The front page of the South China Morning Post features a suitably well-fed ‘industry leader’ called Thomas Ho complaining about a terrible manpower shortage crisis. By ‘manpower’ he actually means ‘labourers willing to toil for a sack of rice a week’. He seems particularly miffed that people demand HK$1,100 in exchange for mixing cement for a day – a job that, from what I have seen, looks like seriously hard work. Make it HK$1,100 per five minutes, and I might think about it. Thomas Ho doesn’t seem any more inclined to roll his own sleeves up and get stuck in either.
Flick over the page and we get a Reuters story about Swiss radicals demanding a cap on corporate pay for bosses at 12 times the earnings of a company’s humblest minion. By the standard of most places in the world – and certainly Hong Kong – the land of alps and yodeling has an extreme degree of direct democracy, with even orders for new air force fighters potentially subject to a nationwide referendum. Voters will decide whether to make the 1:12 pay ratio part of the constitution on November 24. Meanwhile, they hang 1:12 banners on their very Helvetic-looking balconies.
Fortunately for more lavishly compensated bosses of cuckoo clock conglomerates, the Swiss are a pretty conservative bunch and unlikely to approve such a measure. The report says that the CE-to-worker compensation ratio in the biggest 350 US companies is 1:231, while the equivalent in Switzerland is less than a fifth of that (say 1:45). What is it in Hong Kong? Li Ka-shing owns around 43% of Cheung Kong Holdings, which at a 2012 dividend payout of HK$7.32 billion yielded him a bit over HK$3.14 billion, or HK$262,000,000 a month. If the woman who cleans the pantry at Cheung Kong got a salary of one 231st of that, she’d be on something over HK$1,135,000 a month (though, unlike the boss’s dividends, it would be taxable).
I wonder how the equivalent pay ratios in our civil service would compare. Nothing like the Cheung Kong gap, obviously, but it would certainly exceed the 1:12 favoured by Swiss socialists, especially if you included all the allowances and perks. In fact, the real scandal in Hong Kong would be the gap between private- and public-sector pay-and-benefit levels, especially in the middle and lower scales; industry leaders like Thomas Ho never seem to have anything to say about this. But the out-of-touch, ultra-elitist nature of the top bureaucrats – combined with their policymaking incompetence – is what really grates.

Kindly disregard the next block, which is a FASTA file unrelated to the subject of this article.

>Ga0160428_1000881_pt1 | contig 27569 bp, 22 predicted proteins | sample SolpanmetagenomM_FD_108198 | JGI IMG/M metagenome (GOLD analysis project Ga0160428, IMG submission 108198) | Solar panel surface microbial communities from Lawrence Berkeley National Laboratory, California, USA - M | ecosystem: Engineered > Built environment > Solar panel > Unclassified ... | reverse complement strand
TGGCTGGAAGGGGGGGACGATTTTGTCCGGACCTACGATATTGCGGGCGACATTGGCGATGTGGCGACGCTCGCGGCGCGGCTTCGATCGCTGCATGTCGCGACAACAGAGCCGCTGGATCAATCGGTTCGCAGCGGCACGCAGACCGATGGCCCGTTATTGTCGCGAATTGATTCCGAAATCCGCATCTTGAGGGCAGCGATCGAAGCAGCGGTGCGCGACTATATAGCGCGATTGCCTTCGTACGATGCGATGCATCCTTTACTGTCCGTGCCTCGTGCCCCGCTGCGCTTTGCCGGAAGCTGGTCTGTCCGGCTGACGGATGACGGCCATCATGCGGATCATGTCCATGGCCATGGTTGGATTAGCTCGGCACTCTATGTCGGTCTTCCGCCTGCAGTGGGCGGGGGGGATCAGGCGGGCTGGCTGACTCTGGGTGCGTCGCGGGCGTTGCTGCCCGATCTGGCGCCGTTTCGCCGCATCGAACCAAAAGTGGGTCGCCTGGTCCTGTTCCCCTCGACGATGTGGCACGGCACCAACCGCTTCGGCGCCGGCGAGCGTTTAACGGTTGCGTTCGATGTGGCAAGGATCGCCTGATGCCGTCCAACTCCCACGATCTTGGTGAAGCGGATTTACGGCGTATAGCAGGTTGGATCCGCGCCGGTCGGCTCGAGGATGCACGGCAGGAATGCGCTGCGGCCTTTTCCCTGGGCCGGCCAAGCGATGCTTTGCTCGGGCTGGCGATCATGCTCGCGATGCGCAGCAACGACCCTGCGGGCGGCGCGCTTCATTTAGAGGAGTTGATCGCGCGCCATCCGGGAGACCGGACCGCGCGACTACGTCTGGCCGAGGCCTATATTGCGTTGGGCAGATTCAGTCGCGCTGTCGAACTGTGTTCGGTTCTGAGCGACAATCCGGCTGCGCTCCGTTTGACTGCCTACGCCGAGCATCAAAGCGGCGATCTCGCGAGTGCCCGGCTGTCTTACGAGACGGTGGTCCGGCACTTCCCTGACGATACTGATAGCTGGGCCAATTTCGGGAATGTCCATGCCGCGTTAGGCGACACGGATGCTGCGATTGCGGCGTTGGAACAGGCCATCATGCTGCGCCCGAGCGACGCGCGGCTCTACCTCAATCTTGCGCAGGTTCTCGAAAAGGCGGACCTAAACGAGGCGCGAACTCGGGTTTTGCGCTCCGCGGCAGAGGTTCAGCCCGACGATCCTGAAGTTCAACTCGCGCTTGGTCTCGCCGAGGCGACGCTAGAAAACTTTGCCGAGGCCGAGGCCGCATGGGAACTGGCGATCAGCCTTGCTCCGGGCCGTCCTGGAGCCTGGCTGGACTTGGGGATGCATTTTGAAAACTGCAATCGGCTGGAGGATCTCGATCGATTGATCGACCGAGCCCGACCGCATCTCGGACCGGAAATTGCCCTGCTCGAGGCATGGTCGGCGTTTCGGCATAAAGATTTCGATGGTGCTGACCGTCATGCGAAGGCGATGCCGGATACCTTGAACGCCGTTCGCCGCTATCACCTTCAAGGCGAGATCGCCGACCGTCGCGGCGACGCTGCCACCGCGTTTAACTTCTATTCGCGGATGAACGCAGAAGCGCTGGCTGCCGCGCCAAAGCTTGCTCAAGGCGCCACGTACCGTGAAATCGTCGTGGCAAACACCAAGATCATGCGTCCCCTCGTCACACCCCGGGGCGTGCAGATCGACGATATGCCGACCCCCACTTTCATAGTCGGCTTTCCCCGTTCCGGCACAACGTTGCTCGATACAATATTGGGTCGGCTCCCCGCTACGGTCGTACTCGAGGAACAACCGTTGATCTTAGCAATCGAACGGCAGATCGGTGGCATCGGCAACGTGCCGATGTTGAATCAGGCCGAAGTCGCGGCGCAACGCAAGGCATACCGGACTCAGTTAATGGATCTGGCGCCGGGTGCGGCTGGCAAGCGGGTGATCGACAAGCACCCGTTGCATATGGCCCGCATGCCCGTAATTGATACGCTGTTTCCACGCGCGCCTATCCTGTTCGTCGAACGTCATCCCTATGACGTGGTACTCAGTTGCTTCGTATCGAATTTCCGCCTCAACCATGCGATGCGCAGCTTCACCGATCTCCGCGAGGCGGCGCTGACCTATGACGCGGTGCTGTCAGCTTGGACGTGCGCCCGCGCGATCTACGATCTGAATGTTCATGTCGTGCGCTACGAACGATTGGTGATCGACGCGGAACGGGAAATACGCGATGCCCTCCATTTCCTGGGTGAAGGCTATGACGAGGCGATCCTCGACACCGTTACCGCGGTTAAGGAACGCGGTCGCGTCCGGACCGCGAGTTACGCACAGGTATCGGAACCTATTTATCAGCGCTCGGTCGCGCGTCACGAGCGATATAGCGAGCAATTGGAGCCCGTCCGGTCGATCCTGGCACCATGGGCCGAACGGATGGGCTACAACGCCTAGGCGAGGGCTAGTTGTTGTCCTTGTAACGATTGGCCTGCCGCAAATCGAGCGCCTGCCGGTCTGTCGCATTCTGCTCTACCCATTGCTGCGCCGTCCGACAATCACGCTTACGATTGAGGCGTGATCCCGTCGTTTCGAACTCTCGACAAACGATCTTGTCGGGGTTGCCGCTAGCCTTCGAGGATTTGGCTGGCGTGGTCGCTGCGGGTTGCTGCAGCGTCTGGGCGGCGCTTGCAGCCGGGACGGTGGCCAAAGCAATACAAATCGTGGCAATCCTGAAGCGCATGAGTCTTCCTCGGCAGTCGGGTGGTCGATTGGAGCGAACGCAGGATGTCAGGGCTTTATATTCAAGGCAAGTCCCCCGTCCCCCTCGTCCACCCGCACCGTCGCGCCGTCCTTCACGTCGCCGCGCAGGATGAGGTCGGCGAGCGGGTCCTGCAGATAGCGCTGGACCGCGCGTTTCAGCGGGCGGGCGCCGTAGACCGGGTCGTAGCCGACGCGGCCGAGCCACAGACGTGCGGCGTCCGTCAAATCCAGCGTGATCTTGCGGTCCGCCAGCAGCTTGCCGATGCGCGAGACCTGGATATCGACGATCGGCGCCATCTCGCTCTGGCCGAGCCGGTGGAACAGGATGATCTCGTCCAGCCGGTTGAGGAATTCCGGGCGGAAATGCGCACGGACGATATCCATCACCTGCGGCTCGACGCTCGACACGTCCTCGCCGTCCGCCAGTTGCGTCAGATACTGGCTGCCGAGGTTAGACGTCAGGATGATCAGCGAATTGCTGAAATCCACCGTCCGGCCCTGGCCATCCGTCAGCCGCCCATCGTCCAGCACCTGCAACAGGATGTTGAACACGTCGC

So we can’t resist taking a cheap shot at Chief Secretary Carrie Lam, whose whole family, it is no secret, resides in the UK. She took part yesterday in a fund-raising walk for Wu Zhi Qiao, a tremendously politically correct charity combining construction interests and academia and cross-border counterparts, which builds bridges in poverty-stricken bits of the Mainland (literal bridges – the structures that relieve people of the need to feel their way across rivers by feeling the stones). In particular, they get Hong Kong students to go up there and actually help construct the things, thus minimizing the financial burden on things like Beijing’s aircraft-carrier budget.
Anyway, Carrie brought her son, who has been in Britain since the age of 13, and this is naturally of great interest to our paparazzi and indeed to the Hong Kong public, curious to see their tax dollars at work. He is tragically cursed with the characteristic Carrie jawline cuts a fine, manly figure, and doesn’t really have too much of that sort of klutzy look some kids get when sent to the UK. As if to prove that all this expensive education hasn’t gone to waste, the Standard points out that the kid is alert enough to note that our air is barely breathable and to keep himself at arms’ length from his not universally popular mother. It also reports that Jeremy (it’s bound to be either that or Adrian) has been on a trip to remote parts of Gansu and Yunnan to teach local people about hygiene.
Forget pay ratios. Boys from English boarding schools are teaching Chinese villagers about hygiene. Things are worse than we thought.